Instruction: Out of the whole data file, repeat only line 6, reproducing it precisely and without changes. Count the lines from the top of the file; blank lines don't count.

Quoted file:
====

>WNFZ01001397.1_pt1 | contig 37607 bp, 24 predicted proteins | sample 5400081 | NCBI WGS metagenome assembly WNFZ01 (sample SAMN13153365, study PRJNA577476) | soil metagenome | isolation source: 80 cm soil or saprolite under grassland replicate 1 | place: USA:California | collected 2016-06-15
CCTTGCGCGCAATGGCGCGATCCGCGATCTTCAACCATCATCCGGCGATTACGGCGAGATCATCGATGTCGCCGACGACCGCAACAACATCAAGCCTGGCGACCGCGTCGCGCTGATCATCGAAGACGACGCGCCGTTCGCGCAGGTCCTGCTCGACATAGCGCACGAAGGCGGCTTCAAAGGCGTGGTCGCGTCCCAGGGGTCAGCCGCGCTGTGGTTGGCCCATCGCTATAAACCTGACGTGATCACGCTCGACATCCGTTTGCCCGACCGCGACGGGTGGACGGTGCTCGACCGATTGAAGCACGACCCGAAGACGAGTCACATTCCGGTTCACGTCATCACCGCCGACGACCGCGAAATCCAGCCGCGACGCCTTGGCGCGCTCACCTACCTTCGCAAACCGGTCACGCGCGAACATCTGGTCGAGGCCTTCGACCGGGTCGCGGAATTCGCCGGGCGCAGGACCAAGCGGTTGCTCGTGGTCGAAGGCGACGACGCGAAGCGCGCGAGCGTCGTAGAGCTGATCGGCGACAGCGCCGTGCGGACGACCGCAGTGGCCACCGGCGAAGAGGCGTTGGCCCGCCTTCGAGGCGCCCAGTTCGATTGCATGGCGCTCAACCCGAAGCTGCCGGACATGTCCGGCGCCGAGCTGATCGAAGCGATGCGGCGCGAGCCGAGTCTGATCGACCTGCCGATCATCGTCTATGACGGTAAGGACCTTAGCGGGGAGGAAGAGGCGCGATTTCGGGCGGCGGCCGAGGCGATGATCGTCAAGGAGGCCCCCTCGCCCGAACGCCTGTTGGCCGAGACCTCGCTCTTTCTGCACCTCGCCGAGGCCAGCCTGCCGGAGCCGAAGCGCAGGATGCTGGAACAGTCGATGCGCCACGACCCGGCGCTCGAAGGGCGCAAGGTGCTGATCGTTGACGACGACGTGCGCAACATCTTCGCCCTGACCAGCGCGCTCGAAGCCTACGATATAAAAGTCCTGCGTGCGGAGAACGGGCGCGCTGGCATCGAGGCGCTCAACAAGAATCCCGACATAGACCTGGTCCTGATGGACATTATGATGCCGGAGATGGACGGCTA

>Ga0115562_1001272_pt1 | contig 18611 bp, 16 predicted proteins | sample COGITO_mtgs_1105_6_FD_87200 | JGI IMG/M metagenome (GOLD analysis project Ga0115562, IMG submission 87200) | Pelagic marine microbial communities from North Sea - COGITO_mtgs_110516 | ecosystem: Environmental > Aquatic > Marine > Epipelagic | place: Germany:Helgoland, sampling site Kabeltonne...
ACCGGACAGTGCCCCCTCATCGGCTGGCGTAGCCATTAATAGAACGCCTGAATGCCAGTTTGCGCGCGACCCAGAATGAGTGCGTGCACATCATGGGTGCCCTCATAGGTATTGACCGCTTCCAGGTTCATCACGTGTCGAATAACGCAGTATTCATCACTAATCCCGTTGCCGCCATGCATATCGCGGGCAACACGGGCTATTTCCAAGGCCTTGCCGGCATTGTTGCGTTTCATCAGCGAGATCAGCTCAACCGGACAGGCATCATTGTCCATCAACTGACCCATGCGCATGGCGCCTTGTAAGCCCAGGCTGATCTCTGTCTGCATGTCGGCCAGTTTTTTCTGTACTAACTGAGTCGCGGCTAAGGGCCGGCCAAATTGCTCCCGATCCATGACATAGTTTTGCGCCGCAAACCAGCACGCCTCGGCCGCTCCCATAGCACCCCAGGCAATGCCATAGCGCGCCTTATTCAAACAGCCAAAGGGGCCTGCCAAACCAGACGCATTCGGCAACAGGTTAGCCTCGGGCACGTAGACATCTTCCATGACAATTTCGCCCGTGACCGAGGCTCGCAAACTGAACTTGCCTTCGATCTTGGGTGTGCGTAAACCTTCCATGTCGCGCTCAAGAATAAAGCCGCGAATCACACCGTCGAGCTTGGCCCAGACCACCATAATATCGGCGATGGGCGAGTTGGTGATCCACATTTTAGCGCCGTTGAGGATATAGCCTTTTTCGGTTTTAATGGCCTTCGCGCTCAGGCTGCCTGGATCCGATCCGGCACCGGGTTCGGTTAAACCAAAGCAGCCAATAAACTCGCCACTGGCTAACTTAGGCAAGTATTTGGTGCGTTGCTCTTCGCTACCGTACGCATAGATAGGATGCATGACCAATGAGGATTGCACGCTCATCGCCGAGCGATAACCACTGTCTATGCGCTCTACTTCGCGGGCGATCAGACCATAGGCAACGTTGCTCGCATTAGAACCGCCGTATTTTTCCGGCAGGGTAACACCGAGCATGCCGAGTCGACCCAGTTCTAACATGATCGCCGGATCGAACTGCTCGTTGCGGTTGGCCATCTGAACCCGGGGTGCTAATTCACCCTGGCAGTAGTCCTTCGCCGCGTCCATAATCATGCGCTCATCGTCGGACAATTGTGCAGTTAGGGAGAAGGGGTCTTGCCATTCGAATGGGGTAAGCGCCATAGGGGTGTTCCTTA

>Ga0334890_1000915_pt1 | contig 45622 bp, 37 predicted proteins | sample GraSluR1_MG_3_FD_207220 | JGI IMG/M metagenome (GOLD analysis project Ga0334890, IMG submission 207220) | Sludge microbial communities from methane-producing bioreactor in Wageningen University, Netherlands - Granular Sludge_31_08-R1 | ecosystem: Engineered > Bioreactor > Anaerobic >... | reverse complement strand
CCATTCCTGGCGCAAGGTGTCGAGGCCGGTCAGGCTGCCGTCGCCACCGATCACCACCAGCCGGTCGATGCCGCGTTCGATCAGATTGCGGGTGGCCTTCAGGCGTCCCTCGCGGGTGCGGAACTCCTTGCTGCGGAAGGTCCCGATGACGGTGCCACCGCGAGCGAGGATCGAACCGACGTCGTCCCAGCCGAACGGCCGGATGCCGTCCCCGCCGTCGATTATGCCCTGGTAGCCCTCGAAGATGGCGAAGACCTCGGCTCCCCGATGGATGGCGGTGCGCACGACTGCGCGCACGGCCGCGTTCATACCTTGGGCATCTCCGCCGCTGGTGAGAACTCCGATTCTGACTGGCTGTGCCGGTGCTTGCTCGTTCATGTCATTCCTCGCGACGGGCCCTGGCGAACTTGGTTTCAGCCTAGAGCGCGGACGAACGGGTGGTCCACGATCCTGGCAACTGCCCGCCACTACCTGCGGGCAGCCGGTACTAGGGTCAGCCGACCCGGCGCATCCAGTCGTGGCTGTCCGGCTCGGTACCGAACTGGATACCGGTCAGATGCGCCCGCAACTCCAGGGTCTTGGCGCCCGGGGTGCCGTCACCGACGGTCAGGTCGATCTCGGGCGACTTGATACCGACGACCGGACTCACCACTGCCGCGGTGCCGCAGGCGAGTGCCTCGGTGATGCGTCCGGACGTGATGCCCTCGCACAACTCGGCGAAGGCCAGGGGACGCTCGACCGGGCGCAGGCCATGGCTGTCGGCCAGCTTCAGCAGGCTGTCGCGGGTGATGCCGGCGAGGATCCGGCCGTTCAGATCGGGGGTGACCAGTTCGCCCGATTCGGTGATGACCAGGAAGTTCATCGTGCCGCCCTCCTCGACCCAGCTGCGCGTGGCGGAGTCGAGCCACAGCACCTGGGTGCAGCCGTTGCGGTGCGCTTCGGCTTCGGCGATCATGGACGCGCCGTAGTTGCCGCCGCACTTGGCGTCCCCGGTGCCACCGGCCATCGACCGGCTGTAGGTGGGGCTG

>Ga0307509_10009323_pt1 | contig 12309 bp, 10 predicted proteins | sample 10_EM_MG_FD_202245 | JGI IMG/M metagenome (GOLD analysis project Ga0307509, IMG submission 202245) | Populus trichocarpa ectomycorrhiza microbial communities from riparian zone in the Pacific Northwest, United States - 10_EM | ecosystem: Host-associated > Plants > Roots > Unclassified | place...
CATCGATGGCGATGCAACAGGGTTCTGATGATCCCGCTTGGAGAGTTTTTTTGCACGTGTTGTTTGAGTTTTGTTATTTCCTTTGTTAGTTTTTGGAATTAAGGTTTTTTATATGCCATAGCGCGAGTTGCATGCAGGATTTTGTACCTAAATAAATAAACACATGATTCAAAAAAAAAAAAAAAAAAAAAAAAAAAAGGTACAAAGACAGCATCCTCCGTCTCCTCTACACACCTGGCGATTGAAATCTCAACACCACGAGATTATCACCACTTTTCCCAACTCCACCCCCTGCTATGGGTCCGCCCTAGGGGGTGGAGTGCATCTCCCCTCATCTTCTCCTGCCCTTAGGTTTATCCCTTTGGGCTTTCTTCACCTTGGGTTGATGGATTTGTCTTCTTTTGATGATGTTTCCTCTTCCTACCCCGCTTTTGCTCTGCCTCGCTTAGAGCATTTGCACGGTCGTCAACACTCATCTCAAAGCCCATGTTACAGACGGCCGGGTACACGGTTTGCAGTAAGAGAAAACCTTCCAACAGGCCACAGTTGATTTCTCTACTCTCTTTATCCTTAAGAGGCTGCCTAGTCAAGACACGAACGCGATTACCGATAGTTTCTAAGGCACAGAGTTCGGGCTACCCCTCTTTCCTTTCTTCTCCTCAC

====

CCATTCCTGGCGCAAGGTGTCGAGGCCGGTCAGGCTGCCGTCGCCACCGATCACCACCAGCCGGTCGATGCCGCGTTCGATCAGATTGCGGGTGGCCTTCAGGCGTCCCTCGCGGGTGCGGAACTCCTTGCTGCGGAAGGTCCCGATGACGGTGCCACCGCGAGCGAGGATCGAACCGACGTCGTCCCAGCCGAACGGCCGGATGCCGTCCCCGCCGTCGATTATGCCCTGGTAGCCCTCGAAGATGGCGAAGACCTCGGCTCCCCGATGGATGGCGGTGCGCACGACTGCGCGCACGGCCGCGTTCATACCTTGGGCATCTCCGCCGCTGGTGAGAACTCCGATTCTGACTGGCTGTGCCGGTGCTTGCTCGTTCATGTCATTCCTCGCGACGGGCCCTGGCGAACTTGGTTTCAGCCTAGAGCGCGGACGAACGGGTGGTCCACGATCCTGGCAACTGCCCGCCACTACCTGCGGGCAGCCGGTACTAGGGTCAGCCGACCCGGCGCATCCAGTCGTGGCTGTCCGGCTCGGTACCGAACTGGATACCGGTCAGATGCGCCCGCAACTCCAGGGTCTTGGCGCCCGGGGTGCCGTCACCGACGGTCAGGTCGATCTCGGGCGACTTGATACCGACGACCGGACTCACCACTGCCGCGGTGCCGCAGGCGAGTGCCTCGGTGATGCGTCCGGACGTGATGCCCTCGCACAACTCGGCGAAGGCCAGGGGACGCTCGACCGGGCGCAGGCCATGGCTGTCGGCCAGCTTCAGCAGGCTGTCGCGGGTGATGCCGGCGAGGATCCGGCCGTTCAGATCGGGGGTGACCAGTTCGCCCGATTCGGTGATGACCAGGAAGTTCATCGTGCCGCCCTCCTCGACCCAGCTGCGCGTGGCGGAGTCGAGCCACAGCACCTGGGTGCAGCCGTTGCGGTGCGCTTCGGCTTCGGCGATCATGGACGCGCCGTAGTTGCCGCCGCACTTGGCGTCCCCGGTGCCACCGGCCATCGACCGGCTGTAGGTGGGGCTG